INvestigation on Routine Follow-up in CONgestive HearT FAilure Patients With Remotely Monitored Implanted Cardioverter Defibrillators SysTems (InContact) was a prospective, randomised, multicentre study conducted at 17 sites across Germany (see center list at end of article). The first patient was enrolled in February 2010 and study completion occurred in March 2014. The protocol was approved by the relevant ethics committees and the study was carried out in accordance with the Declaration of Helsinki 1964 and its amendments. All patients provided written informed consent.

Patients and study groups

Only patients with ICD/CRT-D implantation indications consistent with guidelines (new device, generator replacement, or upgrade) were eligible for the present study. Additional inclusion criteria were: age ≥ 18 and < 80 years; ejection fraction ≤35%; New York Heart Association (NYHA) class I-III; and sufficient home infrastructure to support the use of a Merlin@home™ transmitter. Patients were excluded from the study if they had second-degree Mobitz type II or third-degree atrioventricular block; severe renal insufficiency; a life expectancy < 12 months; were pregnant; or were participating in a simultaneous study with an active therapy arm. Patients who had experienced a myocardial infarction or undergone a coronary angiology in the 3 months prior to enrolment were also excluded.

Following ICD/CRT-D implantation, patients were randomised in a 1:1 ratio into two study arms: those who were to receive quarterly personal contact with a physician (personal contact group) plus RM, and those who were to receive quarterly automated follow-up via Merlin.net only (telemetry group). Personal contact patients were further randomised into two subgroups: quarterly personal telephone calls with a physician/supporting nurse (remote+phone group), or quarterly in-clinic visits only (visit group). All of these groupings applied to the 12-month period between the first and thirteenth month after implantation. Regardless of study group, daily automatic alarm checks were activated for all patients throughout the study period.

Study visits and documentation

A full medical history was taken for each patient prior to the day of ICD/CRT-D implantation (baseline). Prior to hospital discharge (PHD), quality of life (QoL) was assessed using the Minnesota Living with Heart Failure Questionnaire (MLHFQ; a self-administered, disease-specific questionnaire composed of 21 items, each with a 6-point scale [0 = no impact of HF on QoL, 5 = a great deal of impact]) [25]. The correct installation of the Merlin@home™ transmitter was verified within the first month post-intervention. Patients were provided with appropriate information on how to use their transmitter device. Quarterly scheduled sessions and device checks were set up by the clinic.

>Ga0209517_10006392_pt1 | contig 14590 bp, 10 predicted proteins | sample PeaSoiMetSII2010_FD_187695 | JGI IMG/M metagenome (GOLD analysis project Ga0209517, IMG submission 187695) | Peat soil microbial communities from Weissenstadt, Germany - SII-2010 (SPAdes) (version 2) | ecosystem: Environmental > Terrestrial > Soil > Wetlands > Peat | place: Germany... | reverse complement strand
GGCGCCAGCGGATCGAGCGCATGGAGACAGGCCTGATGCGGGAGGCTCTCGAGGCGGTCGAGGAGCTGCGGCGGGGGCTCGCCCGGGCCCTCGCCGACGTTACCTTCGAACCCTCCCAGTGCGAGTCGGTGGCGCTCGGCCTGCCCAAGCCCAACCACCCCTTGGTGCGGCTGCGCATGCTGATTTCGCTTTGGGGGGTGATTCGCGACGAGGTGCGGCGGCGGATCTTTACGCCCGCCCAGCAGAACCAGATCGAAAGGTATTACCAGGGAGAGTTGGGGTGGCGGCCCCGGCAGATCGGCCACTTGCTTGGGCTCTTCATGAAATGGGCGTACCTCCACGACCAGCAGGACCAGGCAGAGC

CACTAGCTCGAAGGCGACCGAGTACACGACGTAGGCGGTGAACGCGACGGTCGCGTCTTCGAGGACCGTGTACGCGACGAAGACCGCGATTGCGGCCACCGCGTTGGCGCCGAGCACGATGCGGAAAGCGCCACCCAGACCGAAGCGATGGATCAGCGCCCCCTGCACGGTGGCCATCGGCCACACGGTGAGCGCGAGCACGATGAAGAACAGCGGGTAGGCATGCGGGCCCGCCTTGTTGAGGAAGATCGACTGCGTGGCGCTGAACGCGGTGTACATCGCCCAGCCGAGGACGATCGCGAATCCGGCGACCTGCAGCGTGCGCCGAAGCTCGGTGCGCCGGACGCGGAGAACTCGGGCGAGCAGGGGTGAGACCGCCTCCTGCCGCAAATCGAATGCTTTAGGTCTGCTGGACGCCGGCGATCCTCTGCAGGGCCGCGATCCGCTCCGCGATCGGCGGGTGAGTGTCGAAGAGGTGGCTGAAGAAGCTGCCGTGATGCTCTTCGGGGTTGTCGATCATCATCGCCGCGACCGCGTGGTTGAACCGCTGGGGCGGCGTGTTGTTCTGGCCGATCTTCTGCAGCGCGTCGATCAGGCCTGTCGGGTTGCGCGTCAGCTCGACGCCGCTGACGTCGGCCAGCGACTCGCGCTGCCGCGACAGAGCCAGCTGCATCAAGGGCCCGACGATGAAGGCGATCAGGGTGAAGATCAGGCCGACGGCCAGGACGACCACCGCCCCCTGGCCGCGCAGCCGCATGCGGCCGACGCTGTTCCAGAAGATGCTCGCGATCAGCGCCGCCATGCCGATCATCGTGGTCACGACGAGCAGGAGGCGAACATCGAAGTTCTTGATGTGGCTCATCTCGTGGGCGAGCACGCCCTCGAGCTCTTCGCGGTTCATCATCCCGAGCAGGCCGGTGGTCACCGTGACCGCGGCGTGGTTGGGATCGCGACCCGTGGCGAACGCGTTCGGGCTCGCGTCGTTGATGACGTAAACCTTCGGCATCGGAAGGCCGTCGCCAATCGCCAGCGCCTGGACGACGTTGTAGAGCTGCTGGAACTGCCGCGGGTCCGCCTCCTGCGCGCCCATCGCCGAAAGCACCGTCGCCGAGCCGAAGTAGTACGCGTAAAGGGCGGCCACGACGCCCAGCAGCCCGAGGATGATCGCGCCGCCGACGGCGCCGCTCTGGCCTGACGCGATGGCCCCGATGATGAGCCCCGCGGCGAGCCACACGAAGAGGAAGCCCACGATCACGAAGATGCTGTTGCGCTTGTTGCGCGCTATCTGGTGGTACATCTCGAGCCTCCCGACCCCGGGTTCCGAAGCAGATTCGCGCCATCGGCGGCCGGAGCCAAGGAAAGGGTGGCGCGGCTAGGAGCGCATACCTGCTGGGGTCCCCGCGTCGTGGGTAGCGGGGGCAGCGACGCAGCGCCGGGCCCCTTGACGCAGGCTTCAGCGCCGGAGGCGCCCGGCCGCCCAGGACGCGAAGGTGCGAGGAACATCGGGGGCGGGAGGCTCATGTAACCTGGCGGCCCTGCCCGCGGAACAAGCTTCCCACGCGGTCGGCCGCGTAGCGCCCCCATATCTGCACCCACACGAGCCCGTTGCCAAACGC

All patients attended an in-clinic visit 1 month (± 14 days) and 13 months (± 30 days) after ICD/CRT-D implantation, at which their Packer Heart Failure Clinical Composite Response score (Packer score) was determined, medication recorded, and QoL (MLHFQ) assessed. ICD/CRT-D function was then assessed for all patients at 4 and 7 months (± 14 days), either remotely or during the in-clinic appointment (visit group only). An optional follow-up was also carried out at 10 months. Adverse events and ICD/CRT-D measurements were recorded at each time point. Neither in-clinic or telephone interviews were pre-scripted, but were based around the discussion of device data.

Outcome measures

The primary outcome measure was the proportion of patients with a worse Packer score at 13 months relative to their status at 1 month [26]. This composite outcome measure was determined via a stepwise assessment including the following parameters: HF-related death or hospitalisation (worse); deterioration of NYHA class or self-assessed health (worse); improved NHYA class or self-assessed health (improved); none of the above (unchanged).

Secondary outcome measures included the rates of all-cause mortality, HF-hospitalisations, and arrhythmias over the same 12-month period. The number of unscheduled (in-clinic, telephone-based or remote) follow-ups, the proportion of all follow-ups that had disease-relevant findings, and the number of delivered/appropriate ICD therapies were also documented. Changes in QoL between PHD, 1 and 13 months were assessed.

Statistical analysis

The sample size calculation was based on a non-inferiority hypothesis, with a 15% margin for the occurrence of packer endpoint score deterioration at 13-month follow-up assumed. Pre-set values were 5% for the significance level and 80% for the power. A required sample size of 186 patients with complete datasets was calculated for a 1:1 (subgroups: 2:1:1) randomised design. After considering rates of drop out and incomplete data sets (predicted at approximately 20% overall), a total of 210 patients were planned for recruitment.

For continuous variables, a t-test, Wilcoxon signed-rank test or Mann-Whitney U-test were used for two-way comparisons and a Kruskal-Wallis test for three-way comparisons. A chi-square test (or Fisher’s exact test in the case of frequencies < 5%) was used for comparing categorical variables. In cases where more than two subgroups were compared and the comparison was significant, Pairwise comparisons of the groups were carried out and p-values were adjusted using the Bonferroni method. To test for the non-inferiority of telemetry compared to personal contact, the 95% confidence interval (CI) for the difference in the proportions of patients with a worsened Packer outcome at 13-month follow-up was calculated. Where the lower bound of this 95% CI exceeded − 0.15, automated follow-up was considered non-inferior to personal contact.